THE family of a Colchester soldier who died in battle have visited his grave... a year after the Gazette reunited them.

Keith Jackson, who lives in Helensburgh, found a photo of George Henry Flatt, a soldier who died aged 21 in 1918, whilst he was looking through his dad’s possessions.

The Gazette published an appeal to find the owner of the photograph last year and Sharon Mooney, from Colchester, said the brave soldier was her husband Chris’ great uncle.

After the paper connected the two families, Mr Jackson kindly sent the Mooney family the memorial card, which they have gratefully received.

The memorial card stands alongside a poppy the family has from the Tower of London art display.

It has even reunited them with their extended family.

A year on, the family have been to Becourt Military Cemetery, near Somme, to pay their respects to their ancestor.

Mrs Mooney said: “We took the Eurostar out and spent three nights in Paris before heading out to the French market town of Corbie in the Somme area.

“We booked a tour guide for the day on to take us to the sites and tailor the day to George’s last day.

“We started with the Thiepval memorial to the 72,000 missing British and South African soldiers who died and have no known grave.

“The visit to Beaumont Hamel was next, which is the Newfoundland memorial, the trenches can still be seen here and we got to walk through them.

“It was very thought provoking here.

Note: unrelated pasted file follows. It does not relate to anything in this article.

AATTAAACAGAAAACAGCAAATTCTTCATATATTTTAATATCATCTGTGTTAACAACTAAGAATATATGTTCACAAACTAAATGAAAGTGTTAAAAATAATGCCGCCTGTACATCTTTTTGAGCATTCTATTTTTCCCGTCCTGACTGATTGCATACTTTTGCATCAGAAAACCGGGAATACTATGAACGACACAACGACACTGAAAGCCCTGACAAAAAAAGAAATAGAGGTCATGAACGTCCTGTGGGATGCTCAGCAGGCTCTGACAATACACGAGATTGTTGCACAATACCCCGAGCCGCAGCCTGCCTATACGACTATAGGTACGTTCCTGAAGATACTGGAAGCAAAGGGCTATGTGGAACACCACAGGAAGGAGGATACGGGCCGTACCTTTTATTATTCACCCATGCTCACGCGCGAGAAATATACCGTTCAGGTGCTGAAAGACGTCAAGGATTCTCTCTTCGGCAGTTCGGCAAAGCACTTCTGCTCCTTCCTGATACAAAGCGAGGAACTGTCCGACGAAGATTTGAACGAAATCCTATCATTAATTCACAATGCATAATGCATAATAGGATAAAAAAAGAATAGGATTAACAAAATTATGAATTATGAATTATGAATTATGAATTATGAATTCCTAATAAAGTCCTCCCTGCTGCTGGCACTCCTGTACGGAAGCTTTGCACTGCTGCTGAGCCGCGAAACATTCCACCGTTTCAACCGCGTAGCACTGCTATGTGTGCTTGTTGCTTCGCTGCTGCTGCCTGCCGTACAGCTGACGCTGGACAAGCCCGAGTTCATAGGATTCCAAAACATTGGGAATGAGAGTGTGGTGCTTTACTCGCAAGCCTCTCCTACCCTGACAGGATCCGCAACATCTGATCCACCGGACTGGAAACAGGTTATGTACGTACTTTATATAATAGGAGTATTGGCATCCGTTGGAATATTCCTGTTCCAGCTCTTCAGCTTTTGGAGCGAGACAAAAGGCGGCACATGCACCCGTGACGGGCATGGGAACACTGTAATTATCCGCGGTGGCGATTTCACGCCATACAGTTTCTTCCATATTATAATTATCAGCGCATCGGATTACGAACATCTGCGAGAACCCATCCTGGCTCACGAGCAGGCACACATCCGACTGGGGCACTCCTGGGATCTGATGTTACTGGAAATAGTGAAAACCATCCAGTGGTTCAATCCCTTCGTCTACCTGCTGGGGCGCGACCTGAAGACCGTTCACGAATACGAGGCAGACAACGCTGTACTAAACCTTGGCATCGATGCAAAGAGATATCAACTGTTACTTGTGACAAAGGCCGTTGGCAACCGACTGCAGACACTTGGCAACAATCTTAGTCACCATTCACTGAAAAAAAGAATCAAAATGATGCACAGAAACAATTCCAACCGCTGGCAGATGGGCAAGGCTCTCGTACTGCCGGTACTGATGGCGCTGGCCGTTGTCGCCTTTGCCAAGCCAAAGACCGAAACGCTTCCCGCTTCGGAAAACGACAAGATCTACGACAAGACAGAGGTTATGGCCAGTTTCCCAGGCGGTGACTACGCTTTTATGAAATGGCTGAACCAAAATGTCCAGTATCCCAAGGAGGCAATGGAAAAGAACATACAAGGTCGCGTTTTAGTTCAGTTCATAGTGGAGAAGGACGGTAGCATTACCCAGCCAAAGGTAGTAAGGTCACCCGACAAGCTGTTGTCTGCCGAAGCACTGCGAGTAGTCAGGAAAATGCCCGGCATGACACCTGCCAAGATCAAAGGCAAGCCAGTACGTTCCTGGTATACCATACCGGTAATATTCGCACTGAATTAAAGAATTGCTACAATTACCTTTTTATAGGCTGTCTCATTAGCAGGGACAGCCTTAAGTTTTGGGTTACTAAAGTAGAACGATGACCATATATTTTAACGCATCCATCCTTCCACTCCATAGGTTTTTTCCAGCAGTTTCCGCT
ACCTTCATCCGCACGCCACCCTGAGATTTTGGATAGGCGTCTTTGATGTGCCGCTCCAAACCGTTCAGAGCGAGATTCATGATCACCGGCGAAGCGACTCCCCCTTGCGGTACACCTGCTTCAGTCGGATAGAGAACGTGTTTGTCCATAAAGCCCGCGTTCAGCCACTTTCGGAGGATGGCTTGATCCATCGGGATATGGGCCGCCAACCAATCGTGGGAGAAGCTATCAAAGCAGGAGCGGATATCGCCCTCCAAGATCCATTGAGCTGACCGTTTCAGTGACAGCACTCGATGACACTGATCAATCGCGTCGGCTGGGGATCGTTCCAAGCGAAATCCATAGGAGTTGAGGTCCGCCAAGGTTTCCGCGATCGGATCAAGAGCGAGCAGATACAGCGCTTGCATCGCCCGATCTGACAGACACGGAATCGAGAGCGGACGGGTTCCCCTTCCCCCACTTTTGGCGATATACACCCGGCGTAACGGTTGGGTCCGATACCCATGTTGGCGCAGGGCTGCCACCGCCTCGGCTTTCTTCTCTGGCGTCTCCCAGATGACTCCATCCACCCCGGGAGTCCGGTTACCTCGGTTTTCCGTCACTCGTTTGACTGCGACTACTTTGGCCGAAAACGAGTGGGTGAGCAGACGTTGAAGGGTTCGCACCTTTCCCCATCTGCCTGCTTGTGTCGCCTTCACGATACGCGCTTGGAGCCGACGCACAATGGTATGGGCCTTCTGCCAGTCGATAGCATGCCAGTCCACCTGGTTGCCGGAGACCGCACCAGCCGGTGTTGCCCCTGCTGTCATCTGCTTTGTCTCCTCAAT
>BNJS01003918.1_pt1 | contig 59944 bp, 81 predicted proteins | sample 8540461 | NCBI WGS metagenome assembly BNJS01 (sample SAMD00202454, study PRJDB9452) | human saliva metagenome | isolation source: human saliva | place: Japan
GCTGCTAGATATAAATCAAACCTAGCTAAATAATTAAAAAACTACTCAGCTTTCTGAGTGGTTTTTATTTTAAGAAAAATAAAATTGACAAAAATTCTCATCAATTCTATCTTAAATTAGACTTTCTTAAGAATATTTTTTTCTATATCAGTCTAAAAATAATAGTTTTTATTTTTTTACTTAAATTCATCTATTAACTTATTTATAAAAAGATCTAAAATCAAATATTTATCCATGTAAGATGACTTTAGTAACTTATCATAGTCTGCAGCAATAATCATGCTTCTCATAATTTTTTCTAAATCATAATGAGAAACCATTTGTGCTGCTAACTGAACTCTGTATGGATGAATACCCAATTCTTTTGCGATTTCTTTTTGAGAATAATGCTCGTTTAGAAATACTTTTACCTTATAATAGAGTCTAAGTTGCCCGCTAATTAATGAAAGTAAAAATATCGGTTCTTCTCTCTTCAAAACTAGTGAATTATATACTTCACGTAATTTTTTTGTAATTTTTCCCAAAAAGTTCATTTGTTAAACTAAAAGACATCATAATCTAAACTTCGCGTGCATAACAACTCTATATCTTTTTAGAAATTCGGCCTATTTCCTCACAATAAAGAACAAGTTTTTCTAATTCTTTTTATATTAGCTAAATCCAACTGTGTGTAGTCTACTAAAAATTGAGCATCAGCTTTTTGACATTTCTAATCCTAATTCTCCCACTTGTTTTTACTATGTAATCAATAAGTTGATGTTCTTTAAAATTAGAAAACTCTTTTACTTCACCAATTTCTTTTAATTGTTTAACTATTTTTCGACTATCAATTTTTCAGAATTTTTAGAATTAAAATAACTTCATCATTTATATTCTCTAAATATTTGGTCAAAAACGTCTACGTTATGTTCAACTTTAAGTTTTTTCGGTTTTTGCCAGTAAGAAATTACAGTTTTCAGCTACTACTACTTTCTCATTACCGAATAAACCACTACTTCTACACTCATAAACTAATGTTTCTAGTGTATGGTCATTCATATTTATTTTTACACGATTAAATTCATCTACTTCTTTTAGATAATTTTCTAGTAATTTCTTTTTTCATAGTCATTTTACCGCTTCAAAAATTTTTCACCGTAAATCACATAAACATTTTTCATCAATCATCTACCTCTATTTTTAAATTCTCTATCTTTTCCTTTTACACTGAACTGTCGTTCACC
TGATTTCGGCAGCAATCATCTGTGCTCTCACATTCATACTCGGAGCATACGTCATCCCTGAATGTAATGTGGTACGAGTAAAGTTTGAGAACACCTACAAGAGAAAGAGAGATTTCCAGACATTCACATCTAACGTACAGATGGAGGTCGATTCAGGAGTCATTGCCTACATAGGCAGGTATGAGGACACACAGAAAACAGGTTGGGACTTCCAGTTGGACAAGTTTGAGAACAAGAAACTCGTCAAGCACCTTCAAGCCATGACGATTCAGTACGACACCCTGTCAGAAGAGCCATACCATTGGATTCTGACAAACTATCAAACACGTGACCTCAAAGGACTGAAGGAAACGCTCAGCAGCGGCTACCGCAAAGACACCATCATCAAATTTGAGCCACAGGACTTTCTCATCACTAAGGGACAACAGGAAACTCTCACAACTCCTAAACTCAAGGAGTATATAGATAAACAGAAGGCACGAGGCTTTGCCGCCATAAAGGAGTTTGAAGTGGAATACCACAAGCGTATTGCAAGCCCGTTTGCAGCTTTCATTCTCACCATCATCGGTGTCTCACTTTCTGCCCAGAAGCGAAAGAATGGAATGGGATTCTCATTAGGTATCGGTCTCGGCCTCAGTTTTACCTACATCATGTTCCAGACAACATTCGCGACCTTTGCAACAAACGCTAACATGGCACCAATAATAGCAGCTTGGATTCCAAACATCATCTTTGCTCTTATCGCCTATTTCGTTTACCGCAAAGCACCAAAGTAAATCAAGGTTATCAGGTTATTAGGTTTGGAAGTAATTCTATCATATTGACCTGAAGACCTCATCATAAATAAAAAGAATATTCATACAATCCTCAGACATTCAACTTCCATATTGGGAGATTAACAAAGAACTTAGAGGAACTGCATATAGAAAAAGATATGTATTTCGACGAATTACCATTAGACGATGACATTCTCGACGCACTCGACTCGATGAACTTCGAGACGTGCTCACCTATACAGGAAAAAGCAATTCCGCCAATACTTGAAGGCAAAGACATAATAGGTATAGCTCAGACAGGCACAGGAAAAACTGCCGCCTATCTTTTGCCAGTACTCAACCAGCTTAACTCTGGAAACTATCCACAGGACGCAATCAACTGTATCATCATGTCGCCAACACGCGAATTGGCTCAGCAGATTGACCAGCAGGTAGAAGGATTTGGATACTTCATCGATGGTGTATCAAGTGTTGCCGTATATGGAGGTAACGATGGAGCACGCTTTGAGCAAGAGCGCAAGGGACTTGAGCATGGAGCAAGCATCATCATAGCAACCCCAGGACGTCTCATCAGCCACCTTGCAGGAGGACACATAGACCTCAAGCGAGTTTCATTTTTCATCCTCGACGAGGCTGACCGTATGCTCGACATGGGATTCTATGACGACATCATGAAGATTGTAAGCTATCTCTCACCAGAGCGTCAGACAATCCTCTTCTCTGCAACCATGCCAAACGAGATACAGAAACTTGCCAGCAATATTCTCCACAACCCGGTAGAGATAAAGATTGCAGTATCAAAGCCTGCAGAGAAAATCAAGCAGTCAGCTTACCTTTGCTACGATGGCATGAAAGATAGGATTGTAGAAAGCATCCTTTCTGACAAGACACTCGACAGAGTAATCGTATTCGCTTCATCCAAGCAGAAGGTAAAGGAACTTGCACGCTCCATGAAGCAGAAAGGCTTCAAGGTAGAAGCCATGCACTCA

“After lunch, we drove out to Tara Hill, just outside Albert. Here we learned more about George’s last day.”

George Flatt’s family lived in Hythe Hill.

He was in the 10th Battalion Essex Regiment and on August 22, they filed into their front line positions 11:30pm.

On August 23, they attacked the Germans and had taken Tara Hill by 6am.

George was one of the three Colchester men who lost their lives in this attack.

Mrs Mooney added: “We then visited his grave and laid a poppy wreath. It was quite an emotional visit, we read grave after grave of men that died on the same day.

“Where he is buried, is at the foot of the hill on which he and his comrades died.

“This attack was the beginning of the end for the Germans and it was one of the battles of the 100 day offensive which led to the armistice on November 11, 1918.”

After visiting George’s grave they headed to Lochnagar Crater and then finally Fricourt Cemetery, which is one of the few German cemeteries in the area.

Sharon knows a lot about the war, being an avid historian who is qualified as a tour guide in Colchester.